Today in labor history for the week of August 22, 2015August 24 The Gatling Gun Co.—manufacturers of an early machine gun—writes to B&O Railroad Co. President John W. Garrett during a strike, urging their product be purchased to deal with the "recent riotous disturbances around the country." Says the company: "Four or five men only are required to operate (a gun), and one Gatling ... can clear a street or block and keep it clear" - 1877 United Farm Workers Union begins lettuce strike - 1970 August 25Today in labor history for the week of August 22, 2015 Birth of Allan Pinkerton, whose strike-breaking detectives ("Pinks") gave us the word "fink" - 1819 Brotherhood of Sleeping Car Porters founded at a meeting in New York City.  A. Philip Randolph became the union's first organizer - 1925 August 26 Fannie Sellins and Joseph Starzeleski are murdered by coal company guards on a picket line in Brackenridge, Pa. Sellins was a United Mine Workers of America organizer and Starzeleski was a miner - 1919 Today in labor history for the week of August 22, 2015(Sixteen Tons carries the reader down into the dark and dangerous coal mines of the early 1900s, as Italian immigrant Antonio Vacca and his sons encounter cave-ins and fires deep below the earth’s surface.) After three-quarters of the states had ratified the 19th Amendment to the Constitution, women win their long struggle for the vote - 1920 With America in the depths of the Great Depression, the Comptroller of the Currency announces a temporary halt on foreclosures of first mortgages - 1932 In what some may consider one of the many management decisions that was to help cripple the American auto industry over the following decades, Ford Motor Co. produces its first Edsel. Ford dropped the project two years later after losing approximately $350 million - 1957 Today in labor history for the week of August 22, 2015 The Women’s Strike for Equality is staged in cities across the U.S., marking the 50th anniversary of the passage of the 19th amendment, under which women won the right to vote.  A key focus of the strike—in fact, more accurately a series of marches and demonstrations—was equality in the workplace.  An estimated 20,000 women participated, some carrying signs with the iconic slogan, “Don’t Iron While the Strike is Hot.”  Another sign: “Hardhats for Soft Broads” - 1970 More than 1,300 bus drivers on Oahu, Hawaii, begin what is to become a 5-week strike - 2003 Today in labor history for the week of August 22, 2015August 27 Some 14,000 Chicago teachers who have gone without pay for several months finally collect about $1,400 each - 1934 President Truman orders the U.S. Army to seize all the nation's railroads to prevent a general strike.  The railroads were not returned to their owners until two years later - 1950 August 28 The March on Washington for Jobs and Freedom—the Martin Luther King Jr. "I Have A Dream" speech march—is held in Washington, D.C., with 250,000 participating.  The AFL-CIO did not endorse the march, but several affiliated unions did – 1963Today in labor history for the week of August 22, 2015 (Martin Luther King, Jr., and the March on Washington: Written for 5 to 8 year-olds, this is a very nice introduction to Martin Luther King, Jr., and the 1963 March on Washington for Jobs and Freedom, that watershed event in the fight for civil rights. It uses the March as a point of reference as it talks about segregation in America and the battle for equal rights.)   —Compiled and edited by David Prosten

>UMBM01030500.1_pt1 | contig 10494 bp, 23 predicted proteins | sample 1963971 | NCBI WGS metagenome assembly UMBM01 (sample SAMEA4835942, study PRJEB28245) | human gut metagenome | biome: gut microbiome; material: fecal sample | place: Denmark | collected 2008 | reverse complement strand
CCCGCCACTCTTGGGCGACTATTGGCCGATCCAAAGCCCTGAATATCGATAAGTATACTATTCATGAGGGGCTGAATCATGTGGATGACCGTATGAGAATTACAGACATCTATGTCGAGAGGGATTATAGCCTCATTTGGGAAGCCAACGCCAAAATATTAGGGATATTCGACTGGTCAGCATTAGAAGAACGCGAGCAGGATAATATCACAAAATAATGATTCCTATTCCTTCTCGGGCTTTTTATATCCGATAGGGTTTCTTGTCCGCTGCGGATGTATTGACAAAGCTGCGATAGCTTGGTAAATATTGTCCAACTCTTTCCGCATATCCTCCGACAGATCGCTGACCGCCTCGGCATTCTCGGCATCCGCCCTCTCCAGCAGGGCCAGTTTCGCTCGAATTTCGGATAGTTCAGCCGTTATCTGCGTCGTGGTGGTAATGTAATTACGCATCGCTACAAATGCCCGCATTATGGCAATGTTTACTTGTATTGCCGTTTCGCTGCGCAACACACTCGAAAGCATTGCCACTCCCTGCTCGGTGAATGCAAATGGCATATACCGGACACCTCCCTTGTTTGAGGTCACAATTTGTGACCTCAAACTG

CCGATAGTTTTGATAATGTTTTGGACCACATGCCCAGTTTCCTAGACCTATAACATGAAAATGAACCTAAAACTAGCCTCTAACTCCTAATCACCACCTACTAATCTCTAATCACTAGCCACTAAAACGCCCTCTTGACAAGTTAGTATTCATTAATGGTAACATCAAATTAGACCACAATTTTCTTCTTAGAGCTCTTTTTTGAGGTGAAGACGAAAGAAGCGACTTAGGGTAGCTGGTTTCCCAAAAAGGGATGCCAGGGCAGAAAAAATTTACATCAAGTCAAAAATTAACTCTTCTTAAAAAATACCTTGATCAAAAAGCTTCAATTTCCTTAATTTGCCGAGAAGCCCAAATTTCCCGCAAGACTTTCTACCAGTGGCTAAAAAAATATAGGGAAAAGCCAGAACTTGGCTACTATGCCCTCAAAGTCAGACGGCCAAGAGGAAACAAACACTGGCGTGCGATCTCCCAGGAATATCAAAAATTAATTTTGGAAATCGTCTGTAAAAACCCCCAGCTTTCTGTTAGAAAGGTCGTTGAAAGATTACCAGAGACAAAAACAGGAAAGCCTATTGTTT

Today in labor history for the week of August 15, 2016

August 15
To begin what proved to become one of the world’s longest construction projects, workers lay the foundation stone of Germany’s Cologne Cathedral, built to house the relics of the Three Wise Men.  The job was declared completed in 1880—632 years later – 1248

The Panama Canal opens after 33 years of construction and an estimated 22,000 worker deaths, mostly caused by malaria and yellow fever.  The 51-mile canal connects the Atlantic and Pacific oceans – 1914